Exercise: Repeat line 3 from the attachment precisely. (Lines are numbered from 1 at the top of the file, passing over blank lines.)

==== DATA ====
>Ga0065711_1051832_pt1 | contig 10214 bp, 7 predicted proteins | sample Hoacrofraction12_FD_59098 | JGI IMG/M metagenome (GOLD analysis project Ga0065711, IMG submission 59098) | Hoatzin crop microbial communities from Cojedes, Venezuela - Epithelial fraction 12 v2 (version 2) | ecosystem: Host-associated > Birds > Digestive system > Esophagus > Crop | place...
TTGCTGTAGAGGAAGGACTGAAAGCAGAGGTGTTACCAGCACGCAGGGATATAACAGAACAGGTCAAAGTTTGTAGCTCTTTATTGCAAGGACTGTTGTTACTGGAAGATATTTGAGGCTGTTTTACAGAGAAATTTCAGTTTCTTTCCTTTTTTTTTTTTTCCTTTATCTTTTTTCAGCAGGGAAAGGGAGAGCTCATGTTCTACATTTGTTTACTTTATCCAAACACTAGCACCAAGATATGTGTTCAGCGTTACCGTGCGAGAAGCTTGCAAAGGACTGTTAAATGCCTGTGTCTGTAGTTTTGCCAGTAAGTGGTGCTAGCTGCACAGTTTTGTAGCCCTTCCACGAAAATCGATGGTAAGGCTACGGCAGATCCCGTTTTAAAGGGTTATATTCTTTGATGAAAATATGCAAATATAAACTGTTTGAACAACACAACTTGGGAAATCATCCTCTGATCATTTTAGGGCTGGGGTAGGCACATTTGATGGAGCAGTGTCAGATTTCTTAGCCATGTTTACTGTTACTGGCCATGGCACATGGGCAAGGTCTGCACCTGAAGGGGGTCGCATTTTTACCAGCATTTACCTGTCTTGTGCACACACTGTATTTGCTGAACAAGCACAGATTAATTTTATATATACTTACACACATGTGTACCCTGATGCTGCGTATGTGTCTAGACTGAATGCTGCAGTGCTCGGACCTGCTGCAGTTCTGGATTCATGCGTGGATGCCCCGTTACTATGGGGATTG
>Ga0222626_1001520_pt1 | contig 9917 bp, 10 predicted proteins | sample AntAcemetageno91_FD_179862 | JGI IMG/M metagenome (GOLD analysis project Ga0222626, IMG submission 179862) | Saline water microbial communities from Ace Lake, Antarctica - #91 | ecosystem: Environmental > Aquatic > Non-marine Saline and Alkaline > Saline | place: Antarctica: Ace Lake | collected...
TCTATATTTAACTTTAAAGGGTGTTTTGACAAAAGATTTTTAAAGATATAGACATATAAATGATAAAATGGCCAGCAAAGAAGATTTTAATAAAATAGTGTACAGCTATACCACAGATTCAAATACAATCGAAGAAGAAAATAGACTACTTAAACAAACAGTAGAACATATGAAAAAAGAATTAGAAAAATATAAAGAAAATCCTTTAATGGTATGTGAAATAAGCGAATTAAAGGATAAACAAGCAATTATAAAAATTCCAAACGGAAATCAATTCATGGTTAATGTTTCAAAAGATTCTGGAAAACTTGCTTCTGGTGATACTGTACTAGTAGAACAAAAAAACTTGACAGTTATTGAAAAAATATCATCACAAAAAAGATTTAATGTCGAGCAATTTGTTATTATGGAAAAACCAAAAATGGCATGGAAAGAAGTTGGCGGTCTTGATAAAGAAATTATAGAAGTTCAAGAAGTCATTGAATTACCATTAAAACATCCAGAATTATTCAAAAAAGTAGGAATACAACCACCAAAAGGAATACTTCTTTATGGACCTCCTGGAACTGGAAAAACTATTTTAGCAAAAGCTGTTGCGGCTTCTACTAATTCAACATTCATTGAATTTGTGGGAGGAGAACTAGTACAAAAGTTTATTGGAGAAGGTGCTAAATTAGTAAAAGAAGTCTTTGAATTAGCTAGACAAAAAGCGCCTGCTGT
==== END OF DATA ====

>Ga0222626_1001520_pt1 | contig 9917 bp, 10 predicted proteins | sample AntAcemetageno91_FD_179862 | JGI IMG/M metagenome (GOLD analysis project Ga0222626, IMG submission 179862) | Saline water microbial communities from Ace Lake, Antarctica - #91 | ecosystem: Environmental > Aquatic > Non-marine Saline and Alkaline > Saline | place: Antarctica: Ace Lake | collected...